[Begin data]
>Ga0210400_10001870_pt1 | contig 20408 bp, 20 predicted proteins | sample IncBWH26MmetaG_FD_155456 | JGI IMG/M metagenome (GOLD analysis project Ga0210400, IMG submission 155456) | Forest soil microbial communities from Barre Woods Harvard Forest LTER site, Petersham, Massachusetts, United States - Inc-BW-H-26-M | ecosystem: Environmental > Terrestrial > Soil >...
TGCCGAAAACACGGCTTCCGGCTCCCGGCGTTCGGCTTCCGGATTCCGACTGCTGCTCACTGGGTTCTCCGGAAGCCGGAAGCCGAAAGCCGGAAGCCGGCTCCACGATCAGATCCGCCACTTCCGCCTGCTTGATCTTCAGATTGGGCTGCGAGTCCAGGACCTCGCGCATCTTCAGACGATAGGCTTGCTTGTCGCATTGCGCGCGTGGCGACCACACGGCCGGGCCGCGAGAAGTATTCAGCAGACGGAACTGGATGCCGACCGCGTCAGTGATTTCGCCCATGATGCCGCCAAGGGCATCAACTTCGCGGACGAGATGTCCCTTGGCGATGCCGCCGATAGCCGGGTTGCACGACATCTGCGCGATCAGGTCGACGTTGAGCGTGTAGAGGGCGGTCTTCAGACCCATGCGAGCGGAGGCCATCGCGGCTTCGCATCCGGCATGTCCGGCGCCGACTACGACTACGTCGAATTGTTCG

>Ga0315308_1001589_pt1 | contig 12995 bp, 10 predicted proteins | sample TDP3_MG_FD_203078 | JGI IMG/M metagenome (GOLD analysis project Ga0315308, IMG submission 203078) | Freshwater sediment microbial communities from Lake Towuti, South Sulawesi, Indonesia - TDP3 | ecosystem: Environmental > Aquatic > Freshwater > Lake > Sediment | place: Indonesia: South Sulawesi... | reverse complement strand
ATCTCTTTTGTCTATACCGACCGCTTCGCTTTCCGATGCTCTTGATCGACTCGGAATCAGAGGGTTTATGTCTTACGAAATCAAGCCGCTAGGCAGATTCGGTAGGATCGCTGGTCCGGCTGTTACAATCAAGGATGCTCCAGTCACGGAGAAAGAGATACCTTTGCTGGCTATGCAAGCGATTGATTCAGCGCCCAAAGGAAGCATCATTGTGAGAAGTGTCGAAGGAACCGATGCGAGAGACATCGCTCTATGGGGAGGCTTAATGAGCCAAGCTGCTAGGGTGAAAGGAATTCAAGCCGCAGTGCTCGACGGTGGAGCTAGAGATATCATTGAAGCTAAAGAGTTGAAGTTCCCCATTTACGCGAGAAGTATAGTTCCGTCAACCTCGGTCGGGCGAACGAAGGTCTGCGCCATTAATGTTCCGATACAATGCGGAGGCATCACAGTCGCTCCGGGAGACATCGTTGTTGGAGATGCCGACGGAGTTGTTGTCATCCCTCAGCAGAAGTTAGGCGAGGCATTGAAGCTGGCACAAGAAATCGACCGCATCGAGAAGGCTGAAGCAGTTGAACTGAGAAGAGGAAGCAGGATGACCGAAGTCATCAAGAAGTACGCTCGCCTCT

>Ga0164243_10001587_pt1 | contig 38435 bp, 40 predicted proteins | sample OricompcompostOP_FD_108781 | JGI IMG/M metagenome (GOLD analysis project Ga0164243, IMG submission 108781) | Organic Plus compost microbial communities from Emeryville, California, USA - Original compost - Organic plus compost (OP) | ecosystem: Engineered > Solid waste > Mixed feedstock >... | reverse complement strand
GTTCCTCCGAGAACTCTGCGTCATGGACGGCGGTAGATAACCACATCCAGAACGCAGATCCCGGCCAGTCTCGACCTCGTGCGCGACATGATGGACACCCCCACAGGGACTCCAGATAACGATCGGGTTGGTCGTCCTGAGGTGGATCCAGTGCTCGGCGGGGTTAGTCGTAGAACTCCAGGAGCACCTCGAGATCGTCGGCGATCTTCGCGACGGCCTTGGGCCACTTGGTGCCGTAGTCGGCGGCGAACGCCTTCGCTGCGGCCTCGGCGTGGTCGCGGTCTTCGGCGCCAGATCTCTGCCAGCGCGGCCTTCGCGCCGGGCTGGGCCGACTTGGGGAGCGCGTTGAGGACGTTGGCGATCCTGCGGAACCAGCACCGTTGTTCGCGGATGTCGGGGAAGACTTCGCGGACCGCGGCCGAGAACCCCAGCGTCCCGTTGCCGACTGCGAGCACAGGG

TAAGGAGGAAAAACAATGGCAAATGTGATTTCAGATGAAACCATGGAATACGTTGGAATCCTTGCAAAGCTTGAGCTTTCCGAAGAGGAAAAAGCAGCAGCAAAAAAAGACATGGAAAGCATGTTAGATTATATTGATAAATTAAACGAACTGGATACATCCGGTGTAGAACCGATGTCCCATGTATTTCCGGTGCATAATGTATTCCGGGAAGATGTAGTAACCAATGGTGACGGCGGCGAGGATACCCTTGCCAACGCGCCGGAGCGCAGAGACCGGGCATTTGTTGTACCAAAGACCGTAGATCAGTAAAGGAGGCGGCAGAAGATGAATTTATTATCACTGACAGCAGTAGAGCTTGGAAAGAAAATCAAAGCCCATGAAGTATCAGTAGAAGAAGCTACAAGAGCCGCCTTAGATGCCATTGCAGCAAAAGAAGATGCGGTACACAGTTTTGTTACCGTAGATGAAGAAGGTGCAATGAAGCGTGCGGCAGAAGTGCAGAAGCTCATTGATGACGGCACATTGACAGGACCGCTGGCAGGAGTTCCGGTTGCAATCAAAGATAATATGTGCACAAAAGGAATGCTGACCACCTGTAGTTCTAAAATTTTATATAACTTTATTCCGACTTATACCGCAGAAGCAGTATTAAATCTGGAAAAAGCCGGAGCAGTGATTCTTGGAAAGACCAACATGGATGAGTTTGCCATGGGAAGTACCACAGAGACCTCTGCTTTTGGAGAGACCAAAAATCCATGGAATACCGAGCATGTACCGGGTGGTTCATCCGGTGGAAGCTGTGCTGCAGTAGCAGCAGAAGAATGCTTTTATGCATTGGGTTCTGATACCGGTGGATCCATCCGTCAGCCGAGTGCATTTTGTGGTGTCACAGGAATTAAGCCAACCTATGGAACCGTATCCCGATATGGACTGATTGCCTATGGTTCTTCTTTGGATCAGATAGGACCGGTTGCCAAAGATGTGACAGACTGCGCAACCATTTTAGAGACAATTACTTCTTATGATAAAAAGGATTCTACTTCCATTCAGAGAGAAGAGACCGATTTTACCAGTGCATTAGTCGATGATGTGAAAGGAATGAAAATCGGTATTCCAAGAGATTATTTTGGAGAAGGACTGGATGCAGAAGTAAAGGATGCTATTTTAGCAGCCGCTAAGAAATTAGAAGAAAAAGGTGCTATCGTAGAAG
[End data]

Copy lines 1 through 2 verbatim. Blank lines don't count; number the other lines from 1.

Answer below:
>Ga0210400_10001870_pt1 | contig 20408 bp, 20 predicted proteins | sample IncBWH26MmetaG_FD_155456 | JGI IMG/M metagenome (GOLD analysis project Ga0210400, IMG submission 155456) | Forest soil microbial communities from Barre Woods Harvard Forest LTER site, Petersham, Massachusetts, United States - Inc-BW-H-26-M | ecosystem: Environmental > Terrestrial > Soil >...
TGCCGAAAACACGGCTTCCGGCTCCCGGCGTTCGGCTTCCGGATTCCGACTGCTGCTCACTGGGTTCTCCGGAAGCCGGAAGCCGAAAGCCGGAAGCCGGCTCCACGATCAGATCCGCCACTTCCGCCTGCTTGATCTTCAGATTGGGCTGCGAGTCCAGGACCTCGCGCATCTTCAGACGATAGGCTTGCTTGTCGCATTGCGCGCGTGGCGACCACACGGCCGGGCCGCGAGAAGTATTCAGCAGACGGAACTGGATGCCGACCGCGTCAGTGATTTCGCCCATGATGCCGCCAAGGGCATCAACTTCGCGGACGAGATGTCCCTTGGCGATGCCGCCGATAGCCGGGTTGCACGACATCTGCGCGATCAGGTCGACGTTGAGCGTGTAGAGGGCGGTCTTCAGACCCATGCGAGCGGAGGCCATCGCGGCTTCGCATCCGGCATGTCCGGCGCCGACTACGACTACGTCGAATTGTTCG